This blog post originally appeared on RealMoney Silver on Feb. 10 at 7:33 a.m. EST.

Optimism is growing as the rally in equities has broadened over the past few weeks. Many market sectors, including agriculture, materials, commodities and energy, have demonstrated price resilience and even breakouts in certain cases. At the same time, rising interest rates, improving credit spreads and a steepening yield curve are among the signs interpreted by some that a nascent rise in the economy is imminent.

As I

expressed

last night on

CNBC's

"The Kudlow Report," one can see the clarity of the business cycle far easier than seeing the clarity of the stock market cycle.

The business cycle remains weak and uncertain, and the likelihood of a second-half domestic economic recovery seems unlikely. There will be no magic bullet, either from President Obama's stimulus package or from Treasury Secretary Tim Geithner's new financial rescue plan.

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Over the next 24 hours, the stimulus package and the financial rescue plan will be sliced and diced and interpreted by many. Though a "shock and awe" policy is arguably a necessary reagent to economic stabilization, what ails our financial system (and has contributed to the associated damage that has been incurred) has been broad in scope and has run deep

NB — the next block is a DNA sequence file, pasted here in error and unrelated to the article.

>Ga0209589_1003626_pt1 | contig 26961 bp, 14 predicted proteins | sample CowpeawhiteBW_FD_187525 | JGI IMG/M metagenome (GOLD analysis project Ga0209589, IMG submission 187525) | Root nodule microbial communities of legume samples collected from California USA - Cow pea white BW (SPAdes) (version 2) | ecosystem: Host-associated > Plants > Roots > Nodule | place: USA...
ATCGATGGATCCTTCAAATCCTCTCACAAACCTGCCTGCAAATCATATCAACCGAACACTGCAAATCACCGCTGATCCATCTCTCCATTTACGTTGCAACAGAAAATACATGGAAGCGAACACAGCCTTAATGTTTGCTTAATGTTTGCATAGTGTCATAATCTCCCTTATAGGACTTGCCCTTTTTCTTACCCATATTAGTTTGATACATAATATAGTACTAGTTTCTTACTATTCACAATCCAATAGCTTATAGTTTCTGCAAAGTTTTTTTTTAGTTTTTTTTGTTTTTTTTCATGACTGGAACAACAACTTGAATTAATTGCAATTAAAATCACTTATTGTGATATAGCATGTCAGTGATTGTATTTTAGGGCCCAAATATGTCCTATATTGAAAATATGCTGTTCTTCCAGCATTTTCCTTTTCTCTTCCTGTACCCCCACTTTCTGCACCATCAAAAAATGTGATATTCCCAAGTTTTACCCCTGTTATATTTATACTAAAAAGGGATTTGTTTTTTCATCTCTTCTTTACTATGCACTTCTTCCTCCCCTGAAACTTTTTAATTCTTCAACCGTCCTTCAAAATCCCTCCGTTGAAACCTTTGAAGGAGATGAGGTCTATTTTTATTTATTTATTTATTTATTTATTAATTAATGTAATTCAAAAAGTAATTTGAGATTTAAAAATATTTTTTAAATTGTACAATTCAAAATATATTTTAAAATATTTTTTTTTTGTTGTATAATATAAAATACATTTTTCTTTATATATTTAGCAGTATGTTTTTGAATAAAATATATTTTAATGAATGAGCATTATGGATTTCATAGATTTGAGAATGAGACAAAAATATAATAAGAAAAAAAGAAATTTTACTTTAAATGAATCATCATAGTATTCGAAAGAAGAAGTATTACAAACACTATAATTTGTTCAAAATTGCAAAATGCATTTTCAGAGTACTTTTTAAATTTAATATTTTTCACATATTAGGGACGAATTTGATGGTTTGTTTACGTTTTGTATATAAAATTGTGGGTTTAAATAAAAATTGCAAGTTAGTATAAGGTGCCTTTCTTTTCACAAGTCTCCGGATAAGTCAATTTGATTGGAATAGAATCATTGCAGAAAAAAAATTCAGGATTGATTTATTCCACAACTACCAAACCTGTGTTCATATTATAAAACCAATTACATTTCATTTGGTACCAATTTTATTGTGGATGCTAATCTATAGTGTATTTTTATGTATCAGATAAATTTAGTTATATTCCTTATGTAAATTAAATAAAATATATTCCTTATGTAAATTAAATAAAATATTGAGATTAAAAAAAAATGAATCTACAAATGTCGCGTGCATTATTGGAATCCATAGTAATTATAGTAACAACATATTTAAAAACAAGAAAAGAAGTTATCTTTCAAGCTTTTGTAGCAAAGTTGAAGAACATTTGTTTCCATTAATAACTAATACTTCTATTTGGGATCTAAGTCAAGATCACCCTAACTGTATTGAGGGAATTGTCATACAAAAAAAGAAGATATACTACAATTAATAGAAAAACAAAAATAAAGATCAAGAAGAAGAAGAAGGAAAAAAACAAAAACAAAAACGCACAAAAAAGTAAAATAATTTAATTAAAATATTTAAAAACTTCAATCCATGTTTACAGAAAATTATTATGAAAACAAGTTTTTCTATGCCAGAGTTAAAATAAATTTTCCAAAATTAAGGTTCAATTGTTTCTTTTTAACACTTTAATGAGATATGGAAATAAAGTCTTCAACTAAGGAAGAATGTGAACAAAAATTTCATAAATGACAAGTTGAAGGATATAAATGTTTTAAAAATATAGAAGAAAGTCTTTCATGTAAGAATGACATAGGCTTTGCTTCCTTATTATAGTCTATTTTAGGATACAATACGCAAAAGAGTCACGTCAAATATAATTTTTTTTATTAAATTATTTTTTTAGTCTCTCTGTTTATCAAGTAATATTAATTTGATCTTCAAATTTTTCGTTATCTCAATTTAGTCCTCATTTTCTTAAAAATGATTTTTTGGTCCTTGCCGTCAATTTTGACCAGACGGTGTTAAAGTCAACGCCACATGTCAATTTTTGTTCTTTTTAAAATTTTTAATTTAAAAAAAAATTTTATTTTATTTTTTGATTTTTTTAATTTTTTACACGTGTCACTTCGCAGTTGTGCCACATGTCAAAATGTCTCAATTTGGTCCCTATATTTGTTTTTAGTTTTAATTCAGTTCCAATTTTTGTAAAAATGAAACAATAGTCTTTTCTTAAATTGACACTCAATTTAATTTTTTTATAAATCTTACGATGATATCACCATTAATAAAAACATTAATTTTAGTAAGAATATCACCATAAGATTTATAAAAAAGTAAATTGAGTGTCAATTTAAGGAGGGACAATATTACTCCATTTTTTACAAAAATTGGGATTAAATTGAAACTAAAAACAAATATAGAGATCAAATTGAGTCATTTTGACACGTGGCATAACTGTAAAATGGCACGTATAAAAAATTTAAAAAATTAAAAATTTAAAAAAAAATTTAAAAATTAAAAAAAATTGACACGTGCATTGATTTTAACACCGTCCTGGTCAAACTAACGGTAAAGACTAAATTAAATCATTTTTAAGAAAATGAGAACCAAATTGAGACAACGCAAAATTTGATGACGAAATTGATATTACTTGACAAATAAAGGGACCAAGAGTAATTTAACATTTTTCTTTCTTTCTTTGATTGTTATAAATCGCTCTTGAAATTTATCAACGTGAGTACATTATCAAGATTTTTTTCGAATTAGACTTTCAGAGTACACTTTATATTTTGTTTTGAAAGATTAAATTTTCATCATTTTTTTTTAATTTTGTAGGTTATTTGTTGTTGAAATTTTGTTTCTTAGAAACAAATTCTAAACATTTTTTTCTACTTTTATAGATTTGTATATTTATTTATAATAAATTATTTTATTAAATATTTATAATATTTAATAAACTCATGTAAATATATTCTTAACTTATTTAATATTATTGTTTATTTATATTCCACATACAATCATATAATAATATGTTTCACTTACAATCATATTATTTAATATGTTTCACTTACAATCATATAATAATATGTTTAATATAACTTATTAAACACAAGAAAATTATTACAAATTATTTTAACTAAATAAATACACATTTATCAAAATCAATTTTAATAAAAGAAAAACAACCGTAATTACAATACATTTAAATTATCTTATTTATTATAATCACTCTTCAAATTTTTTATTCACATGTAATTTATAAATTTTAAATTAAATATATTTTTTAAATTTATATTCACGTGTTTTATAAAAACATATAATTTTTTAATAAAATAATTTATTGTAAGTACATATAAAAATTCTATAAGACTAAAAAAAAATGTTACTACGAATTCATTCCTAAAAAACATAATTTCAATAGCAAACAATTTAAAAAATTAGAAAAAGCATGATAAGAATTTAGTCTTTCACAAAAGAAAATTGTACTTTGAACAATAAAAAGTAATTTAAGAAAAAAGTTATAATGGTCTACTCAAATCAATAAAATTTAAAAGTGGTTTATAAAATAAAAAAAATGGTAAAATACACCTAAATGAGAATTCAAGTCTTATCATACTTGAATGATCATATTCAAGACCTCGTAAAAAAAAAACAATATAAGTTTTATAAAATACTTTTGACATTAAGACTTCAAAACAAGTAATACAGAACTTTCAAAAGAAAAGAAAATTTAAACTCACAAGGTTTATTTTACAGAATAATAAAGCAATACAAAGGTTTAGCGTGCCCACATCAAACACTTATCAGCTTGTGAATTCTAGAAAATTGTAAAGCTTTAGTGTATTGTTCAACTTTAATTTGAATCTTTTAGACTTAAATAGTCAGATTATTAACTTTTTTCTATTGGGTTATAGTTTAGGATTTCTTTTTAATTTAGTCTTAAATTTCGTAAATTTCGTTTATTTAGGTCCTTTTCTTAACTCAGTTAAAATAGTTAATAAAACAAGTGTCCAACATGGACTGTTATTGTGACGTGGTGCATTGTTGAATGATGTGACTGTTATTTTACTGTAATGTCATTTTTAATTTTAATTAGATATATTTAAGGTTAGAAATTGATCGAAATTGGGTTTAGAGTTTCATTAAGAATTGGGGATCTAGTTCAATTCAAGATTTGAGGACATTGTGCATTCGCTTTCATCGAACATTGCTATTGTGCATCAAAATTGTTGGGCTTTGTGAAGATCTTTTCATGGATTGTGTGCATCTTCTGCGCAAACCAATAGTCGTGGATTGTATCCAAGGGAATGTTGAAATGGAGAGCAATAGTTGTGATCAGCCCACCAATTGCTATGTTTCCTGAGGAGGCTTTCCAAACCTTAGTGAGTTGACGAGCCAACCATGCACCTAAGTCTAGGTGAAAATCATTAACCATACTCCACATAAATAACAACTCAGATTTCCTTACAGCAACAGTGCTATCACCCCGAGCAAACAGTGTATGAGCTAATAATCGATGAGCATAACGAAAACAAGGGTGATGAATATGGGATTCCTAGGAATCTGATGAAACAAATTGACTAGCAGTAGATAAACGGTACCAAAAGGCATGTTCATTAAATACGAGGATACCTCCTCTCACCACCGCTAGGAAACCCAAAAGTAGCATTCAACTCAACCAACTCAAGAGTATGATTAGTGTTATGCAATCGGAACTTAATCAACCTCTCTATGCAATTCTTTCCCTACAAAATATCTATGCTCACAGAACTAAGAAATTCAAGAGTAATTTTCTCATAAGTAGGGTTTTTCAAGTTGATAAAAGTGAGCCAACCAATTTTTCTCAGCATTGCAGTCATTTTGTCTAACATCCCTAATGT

geographically

as the paradigm of decoupling proved to be another fairy tale.

A

shot in the arm

might have temporarily worked for the New York Yankees' Alex Rodriguez, but it will not work for the world's economies, credit system, financial and capital markets.

We need price discovery and time, not borrowing and spending, which brought us to our current state.

We need a continued downsizing of investor expectations and corporations' fixed-cost structure.

Again, a patient suffering from a massive coronary, regardless of his medication, needs time to recuperate.

The stock market cycle, like the business cycle, needs a similar amount of time to recuperate. The trillions of dollars lost in both equities and in home prices have had (and will continue to have) an adverse impact on confidence.

Doug Kass writes daily for

RealMoney Silver

, a premium bundle service from TheStreet.com. For a free trial to

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Know What You Own: Doug Kass mentions agriculture, materials, commodities and energy, and some of the stocks in these respective fields include Monsanto (MON) , Potash (POT) , BHP Billiton (BHP) - Get Report, Peabody Energy (BTU) - Get Report, Freeport-McMoRan Copper & Gold (FCX) - Get Report, Barrick Gold (ABX) and Kinder Morgan Energy (KMP) . For more on the value of knowing what you own, visit TheStreet.com's Investing A-to-Z section.

At the time of publication, Kass and/or his funds had no positions in the stocks mentioned, although holdings can change at any time.

Doug Kass is founder and president of Seabreeze Partners Management, Inc., and the general partner and investment manager of Seabreeze Partners Short LP and Seabreeze Partners Long/Short LP.